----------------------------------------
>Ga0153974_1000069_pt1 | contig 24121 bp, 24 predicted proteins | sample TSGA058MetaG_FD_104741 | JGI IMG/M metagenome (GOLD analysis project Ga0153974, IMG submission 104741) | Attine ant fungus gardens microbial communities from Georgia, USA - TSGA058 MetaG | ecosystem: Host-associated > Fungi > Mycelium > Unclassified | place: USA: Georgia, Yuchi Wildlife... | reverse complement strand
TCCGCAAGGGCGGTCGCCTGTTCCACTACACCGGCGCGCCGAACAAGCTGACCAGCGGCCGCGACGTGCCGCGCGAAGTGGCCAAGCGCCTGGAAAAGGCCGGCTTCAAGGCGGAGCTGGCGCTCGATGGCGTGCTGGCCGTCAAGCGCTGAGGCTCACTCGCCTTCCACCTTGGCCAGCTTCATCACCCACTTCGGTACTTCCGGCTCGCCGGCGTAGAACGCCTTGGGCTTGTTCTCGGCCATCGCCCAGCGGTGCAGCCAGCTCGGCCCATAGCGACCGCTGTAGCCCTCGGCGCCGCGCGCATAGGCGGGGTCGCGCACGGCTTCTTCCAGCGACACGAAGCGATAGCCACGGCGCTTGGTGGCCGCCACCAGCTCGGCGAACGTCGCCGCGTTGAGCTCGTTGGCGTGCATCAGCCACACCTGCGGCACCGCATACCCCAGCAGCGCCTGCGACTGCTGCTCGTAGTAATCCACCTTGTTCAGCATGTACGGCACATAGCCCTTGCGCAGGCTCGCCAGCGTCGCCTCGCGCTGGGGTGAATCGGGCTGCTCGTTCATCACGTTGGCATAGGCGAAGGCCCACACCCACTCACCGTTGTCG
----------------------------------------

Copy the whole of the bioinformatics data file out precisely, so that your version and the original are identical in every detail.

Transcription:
>Ga0153974_1000069_pt1 | contig 24121 bp, 24 predicted proteins | sample TSGA058MetaG_FD_104741 | JGI IMG/M metagenome (GOLD analysis project Ga0153974, IMG submission 104741) | Attine ant fungus gardens microbial communities from Georgia, USA - TSGA058 MetaG | ecosystem: Host-associated > Fungi > Mycelium > Unclassified | place: USA: Georgia, Yuchi Wildlife... | reverse complement strand
TCCGCAAGGGCGGTCGCCTGTTCCACTACACCGGCGCGCCGAACAAGCTGACCAGCGGCCGCGACGTGCCGCGCGAAGTGGCCAAGCGCCTGGAAAAGGCCGGCTTCAAGGCGGAGCTGGCGCTCGATGGCGTGCTGGCCGTCAAGCGCTGAGGCTCACTCGCCTTCCACCTTGGCCAGCTTCATCACCCACTTCGGTACTTCCGGCTCGCCGGCGTAGAACGCCTTGGGCTTGTTCTCGGCCATCGCCCAGCGGTGCAGCCAGCTCGGCCCATAGCGACCGCTGTAGCCCTCGGCGCCGCGCGCATAGGCGGGGTCGCGCACGGCTTCTTCCAGCGACACGAAGCGATAGCCACGGCGCTTGGTGGCCGCCACCAGCTCGGCGAACGTCGCCGCGTTGAGCTCGTTGGCGTGCATCAGCCACACCTGCGGCACCGCATACCCCAGCAGCGCCTGCGACTGCTGCTCGTAGTAATCCACCTTGTTCAGCATGTACGGCACATAGCCCTTGCGCAGGCTCGCCAGCGTCGCCTCGCGCTGGGGTGAATCGGGCTGCTCGTTCATCACGTTGGCATAGGCGAAGGCCCACACCCACTCACCGTTGTCG